• customs practitioners, freight forwarders and similar businesses if they provide accountancy or tax services

The services they provide can be recording, reviewing, analysing, calculating and reporting on financial information for other people. This includes:

  • professional bookkeeping services
  • accounts preparation and signing
  • tax advice, for example:
    • help with completing and submitting tax returns or duty claims
    • advice on whether something is liable to a tax or duty
    • advice on the amount of tax or duty that is due

If you do some but not all of these things, and you’re still not sure, you can contact HMRC for guidance.

Who doesn’t need to register

You don’t need to register if:

  • you’re an Insolvency Practitioner (you’ll be supervised by the Insolvency Service)
  • you give tax advice or accountancy services on a non-commercial basis, for example within your own organisation rather than to a third party

Payroll businesses that don’t need to register

If you’re a payroll services provider to a third party, you’re not an accountancy service provider for the purposes of the Money Laundering Regulations if you:

  • provide software or hardware service support for payroll data processing, as long as you don’t analyse or prepare any financial information
  • pay invoiced service fees to self-employed people, umbrella companies, partnerships or other corporate service providers
  • operate as a body like an umbrella company or a managed service company and carry out payroll functions for employees who are working on assignments for an end-user client
  • provide recruitment or human resources management services and carry out payroll functions as a small part of your main business activity (for example, you might be an employment business that supplies or manages temporary or contract workers)

Customs practitioners that don’t need to register

If you’re in business as a customs practitioner, a freight forwarder or similar, you’re not covered by the Money Laundering Regulations if you only provide services like:

  • helping your clients with classifying or valuing exports and imports for customs purposes
  • helping clients to comply with customs and other procedures, like using simplified declaration procedures or facilities like warehousing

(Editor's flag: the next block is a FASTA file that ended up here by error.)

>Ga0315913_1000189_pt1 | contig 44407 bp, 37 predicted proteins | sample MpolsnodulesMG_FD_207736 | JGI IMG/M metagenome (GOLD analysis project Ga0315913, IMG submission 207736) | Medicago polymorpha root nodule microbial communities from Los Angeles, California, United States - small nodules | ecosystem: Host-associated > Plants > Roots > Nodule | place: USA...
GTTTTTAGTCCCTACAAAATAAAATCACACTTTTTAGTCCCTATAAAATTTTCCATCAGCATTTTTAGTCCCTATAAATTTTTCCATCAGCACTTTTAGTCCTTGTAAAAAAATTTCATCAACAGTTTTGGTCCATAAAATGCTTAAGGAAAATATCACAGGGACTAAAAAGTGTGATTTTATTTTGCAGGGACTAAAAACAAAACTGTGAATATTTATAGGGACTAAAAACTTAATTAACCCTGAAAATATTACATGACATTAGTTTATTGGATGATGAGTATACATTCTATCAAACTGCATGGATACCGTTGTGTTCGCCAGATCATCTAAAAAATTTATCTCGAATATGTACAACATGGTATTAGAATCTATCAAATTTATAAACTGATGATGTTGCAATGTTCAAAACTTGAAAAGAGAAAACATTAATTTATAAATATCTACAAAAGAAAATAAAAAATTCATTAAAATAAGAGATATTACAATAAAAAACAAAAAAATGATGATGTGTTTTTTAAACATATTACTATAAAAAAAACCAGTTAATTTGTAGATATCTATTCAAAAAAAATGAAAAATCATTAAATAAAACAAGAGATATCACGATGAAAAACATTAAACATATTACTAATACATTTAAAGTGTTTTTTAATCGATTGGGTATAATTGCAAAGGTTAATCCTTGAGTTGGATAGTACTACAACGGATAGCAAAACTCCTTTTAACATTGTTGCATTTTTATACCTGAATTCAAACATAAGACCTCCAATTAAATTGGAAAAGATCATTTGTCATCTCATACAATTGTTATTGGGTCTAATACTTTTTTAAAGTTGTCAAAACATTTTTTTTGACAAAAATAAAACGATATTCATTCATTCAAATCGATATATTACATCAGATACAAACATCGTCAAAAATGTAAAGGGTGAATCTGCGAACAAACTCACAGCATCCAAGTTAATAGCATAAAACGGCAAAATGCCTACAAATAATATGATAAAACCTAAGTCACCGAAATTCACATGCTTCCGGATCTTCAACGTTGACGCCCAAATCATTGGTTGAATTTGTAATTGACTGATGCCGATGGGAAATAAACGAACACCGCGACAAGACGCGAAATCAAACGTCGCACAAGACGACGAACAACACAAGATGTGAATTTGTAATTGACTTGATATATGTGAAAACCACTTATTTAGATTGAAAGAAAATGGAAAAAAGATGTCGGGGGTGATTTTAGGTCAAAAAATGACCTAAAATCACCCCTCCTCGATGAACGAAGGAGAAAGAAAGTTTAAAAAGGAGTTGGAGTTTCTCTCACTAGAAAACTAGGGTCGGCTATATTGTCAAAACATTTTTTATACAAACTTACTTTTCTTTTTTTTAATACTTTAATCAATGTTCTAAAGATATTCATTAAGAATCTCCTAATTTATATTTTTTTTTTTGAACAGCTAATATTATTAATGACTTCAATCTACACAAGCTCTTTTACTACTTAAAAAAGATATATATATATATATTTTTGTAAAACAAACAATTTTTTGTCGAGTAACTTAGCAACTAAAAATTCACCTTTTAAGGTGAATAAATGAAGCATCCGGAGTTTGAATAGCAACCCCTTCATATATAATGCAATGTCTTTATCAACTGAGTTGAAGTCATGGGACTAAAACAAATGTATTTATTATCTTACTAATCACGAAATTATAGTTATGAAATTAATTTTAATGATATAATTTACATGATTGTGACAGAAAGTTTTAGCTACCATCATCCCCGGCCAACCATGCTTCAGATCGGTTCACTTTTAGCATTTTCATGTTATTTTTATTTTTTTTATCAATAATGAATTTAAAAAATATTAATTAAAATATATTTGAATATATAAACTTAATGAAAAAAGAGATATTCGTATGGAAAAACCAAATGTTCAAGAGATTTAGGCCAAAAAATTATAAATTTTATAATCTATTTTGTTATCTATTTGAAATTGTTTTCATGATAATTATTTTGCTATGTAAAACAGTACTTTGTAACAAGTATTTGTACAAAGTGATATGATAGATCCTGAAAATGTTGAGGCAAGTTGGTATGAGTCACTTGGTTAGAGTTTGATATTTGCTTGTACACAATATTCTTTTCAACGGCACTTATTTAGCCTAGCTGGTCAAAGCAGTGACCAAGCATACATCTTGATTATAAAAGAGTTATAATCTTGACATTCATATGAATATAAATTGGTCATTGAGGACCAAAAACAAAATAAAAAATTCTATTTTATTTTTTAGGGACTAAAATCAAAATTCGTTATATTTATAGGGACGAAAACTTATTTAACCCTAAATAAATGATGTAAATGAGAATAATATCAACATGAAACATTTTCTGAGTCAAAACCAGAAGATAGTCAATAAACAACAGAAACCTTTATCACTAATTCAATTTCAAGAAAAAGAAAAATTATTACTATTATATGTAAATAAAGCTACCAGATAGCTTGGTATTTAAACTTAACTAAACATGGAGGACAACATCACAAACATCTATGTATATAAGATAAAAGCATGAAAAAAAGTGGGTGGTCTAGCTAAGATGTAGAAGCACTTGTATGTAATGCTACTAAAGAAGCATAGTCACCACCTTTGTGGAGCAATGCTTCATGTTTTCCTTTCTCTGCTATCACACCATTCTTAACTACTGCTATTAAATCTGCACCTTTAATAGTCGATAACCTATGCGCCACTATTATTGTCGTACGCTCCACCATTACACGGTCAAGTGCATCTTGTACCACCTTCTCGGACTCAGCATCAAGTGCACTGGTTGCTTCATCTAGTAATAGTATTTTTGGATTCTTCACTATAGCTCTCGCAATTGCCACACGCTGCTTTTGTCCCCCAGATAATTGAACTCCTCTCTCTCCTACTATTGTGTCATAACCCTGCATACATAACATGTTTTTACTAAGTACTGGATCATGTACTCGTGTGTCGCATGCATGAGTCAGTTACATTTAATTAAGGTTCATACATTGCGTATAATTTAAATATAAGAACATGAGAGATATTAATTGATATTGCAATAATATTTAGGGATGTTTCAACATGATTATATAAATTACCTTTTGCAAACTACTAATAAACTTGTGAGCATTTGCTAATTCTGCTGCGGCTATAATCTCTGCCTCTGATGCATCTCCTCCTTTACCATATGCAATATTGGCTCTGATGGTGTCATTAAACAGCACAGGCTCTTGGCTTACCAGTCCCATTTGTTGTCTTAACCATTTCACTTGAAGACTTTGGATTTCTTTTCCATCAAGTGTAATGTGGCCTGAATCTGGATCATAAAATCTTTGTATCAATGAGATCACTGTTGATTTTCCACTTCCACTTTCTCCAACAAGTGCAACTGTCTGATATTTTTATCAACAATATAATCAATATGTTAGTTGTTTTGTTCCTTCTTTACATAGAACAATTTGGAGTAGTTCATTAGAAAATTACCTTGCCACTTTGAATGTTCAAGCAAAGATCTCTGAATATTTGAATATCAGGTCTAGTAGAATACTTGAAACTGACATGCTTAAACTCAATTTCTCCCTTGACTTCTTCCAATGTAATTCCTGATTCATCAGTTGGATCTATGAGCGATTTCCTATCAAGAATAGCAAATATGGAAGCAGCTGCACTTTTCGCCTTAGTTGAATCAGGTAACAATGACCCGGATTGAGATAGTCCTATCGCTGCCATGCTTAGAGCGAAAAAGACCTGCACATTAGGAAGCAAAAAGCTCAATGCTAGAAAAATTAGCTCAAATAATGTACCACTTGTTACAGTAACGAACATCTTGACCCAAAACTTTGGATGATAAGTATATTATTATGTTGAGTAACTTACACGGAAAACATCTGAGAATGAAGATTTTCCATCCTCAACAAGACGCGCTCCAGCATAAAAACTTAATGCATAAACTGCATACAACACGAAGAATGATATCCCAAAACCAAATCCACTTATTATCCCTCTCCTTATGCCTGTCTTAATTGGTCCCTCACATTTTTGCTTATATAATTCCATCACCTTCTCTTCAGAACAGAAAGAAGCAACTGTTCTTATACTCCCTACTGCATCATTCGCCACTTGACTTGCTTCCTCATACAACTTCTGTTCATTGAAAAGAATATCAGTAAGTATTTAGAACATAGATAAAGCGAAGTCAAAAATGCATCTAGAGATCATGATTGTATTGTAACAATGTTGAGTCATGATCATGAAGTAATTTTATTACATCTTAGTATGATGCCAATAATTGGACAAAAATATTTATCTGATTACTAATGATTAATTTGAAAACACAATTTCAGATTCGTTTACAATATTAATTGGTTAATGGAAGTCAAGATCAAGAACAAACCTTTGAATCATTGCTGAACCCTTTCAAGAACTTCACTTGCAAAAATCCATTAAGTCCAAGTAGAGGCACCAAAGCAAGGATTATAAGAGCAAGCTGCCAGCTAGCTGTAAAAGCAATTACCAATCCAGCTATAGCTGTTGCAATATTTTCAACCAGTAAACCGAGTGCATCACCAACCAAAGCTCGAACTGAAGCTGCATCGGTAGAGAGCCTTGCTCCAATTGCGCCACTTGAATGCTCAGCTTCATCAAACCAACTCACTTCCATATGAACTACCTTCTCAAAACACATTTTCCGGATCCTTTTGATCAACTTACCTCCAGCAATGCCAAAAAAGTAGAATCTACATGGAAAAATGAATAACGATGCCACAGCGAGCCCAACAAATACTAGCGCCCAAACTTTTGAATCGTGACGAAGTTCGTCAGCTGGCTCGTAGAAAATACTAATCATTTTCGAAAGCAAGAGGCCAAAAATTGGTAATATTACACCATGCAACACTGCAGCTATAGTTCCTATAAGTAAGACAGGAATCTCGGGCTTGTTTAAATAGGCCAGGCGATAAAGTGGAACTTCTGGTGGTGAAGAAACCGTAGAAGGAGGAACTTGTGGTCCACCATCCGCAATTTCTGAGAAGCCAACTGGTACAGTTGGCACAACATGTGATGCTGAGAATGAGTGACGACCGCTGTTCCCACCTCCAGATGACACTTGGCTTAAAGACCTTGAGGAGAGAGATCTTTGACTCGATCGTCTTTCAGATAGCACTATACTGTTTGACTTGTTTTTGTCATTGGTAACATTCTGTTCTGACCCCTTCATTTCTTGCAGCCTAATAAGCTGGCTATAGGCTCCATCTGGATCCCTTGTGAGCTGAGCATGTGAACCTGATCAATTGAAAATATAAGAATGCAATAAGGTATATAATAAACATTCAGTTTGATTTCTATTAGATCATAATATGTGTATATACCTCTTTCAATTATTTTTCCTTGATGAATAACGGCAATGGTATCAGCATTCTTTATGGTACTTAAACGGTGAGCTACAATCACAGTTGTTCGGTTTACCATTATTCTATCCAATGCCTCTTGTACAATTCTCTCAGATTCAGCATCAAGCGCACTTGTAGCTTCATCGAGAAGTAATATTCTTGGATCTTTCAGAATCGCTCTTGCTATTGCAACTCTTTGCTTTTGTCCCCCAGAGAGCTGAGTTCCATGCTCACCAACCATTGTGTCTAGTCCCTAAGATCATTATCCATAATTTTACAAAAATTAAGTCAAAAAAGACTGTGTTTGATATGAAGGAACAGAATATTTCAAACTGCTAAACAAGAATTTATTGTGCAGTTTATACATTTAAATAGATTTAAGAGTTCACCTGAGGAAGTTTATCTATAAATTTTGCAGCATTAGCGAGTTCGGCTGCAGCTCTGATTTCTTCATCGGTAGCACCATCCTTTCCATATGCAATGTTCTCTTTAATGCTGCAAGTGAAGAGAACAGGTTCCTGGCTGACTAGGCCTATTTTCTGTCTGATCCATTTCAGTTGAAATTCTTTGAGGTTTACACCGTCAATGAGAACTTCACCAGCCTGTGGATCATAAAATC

• helping clients with import or export licensing, and submitting import and export declarations on their behalf
    paying duties, taxes and levies on behalf of importers

Accountancy service providers already registered or supervised elsewhere

If you’re an accountancy service provider you must register with HMRC unless:

  • you’re already supervised for Money Laundering Regulations purposes by a professional body
  • all your customers are themselves supervised by HMRC or a professional body

The main supervisory bodies

For Money Laundering Regulations, the main supervisory bodies for accountants, bookkeepers, tax advisers and other financial advisers are the:

  • Association of Accounting Technicians
  • Association of Chartered Certified Accountants
  • Association of International Accountants
  • Association of Taxation Technicians
  • Chartered Institute of Management Accountants
  • Chartered Institute of Taxation
  • Financial Conduct Authority
  • Institute of Certified Bookkeepers
  • Institute of Chartered Accountants in Ireland
  • Institute of Chartered Accountants in Scotland
  • Institute of Chartered Accountants of England and Wales
  • Institute of Financial Accountants
  • International Association of Bookkeepers
  • Law Society

If you’re supervised by one of these bodies you don’t need to register with HMRC.

If all your customers are accountancy service providers

If all your customers are accountancy service providers supervised by HMRC or a professional body, you don’t need to register so long as:

  • you don’t do business directly with the supervised accountancy service providers’ own customers
  • you’re included in the supervised accountancy service providers’ anti money laundering controls and procedures, suspicious activity reporting, and training programmes
  • you have a written contract with each of your customers confirming that every aspect of the relationship between you meets all anti money laundering requirements

You need to meet all of these conditions, otherwise you’ll need to register.

How to register

Apply to register with HMRC using the online service. You’ll be able to pay your fees at the same time.

Annual renewal

At the end of each registration period we’ll send you a renewal notice inviting you to renew your registration by paying the annual fee on all your listed premises. If you don’t need your registration to continue then you should notify HMRC.

If you don’t pay the correct renewal fee then HMRC may terminate your registration and remove your business from its anti-money laundering register.

Source: HMRC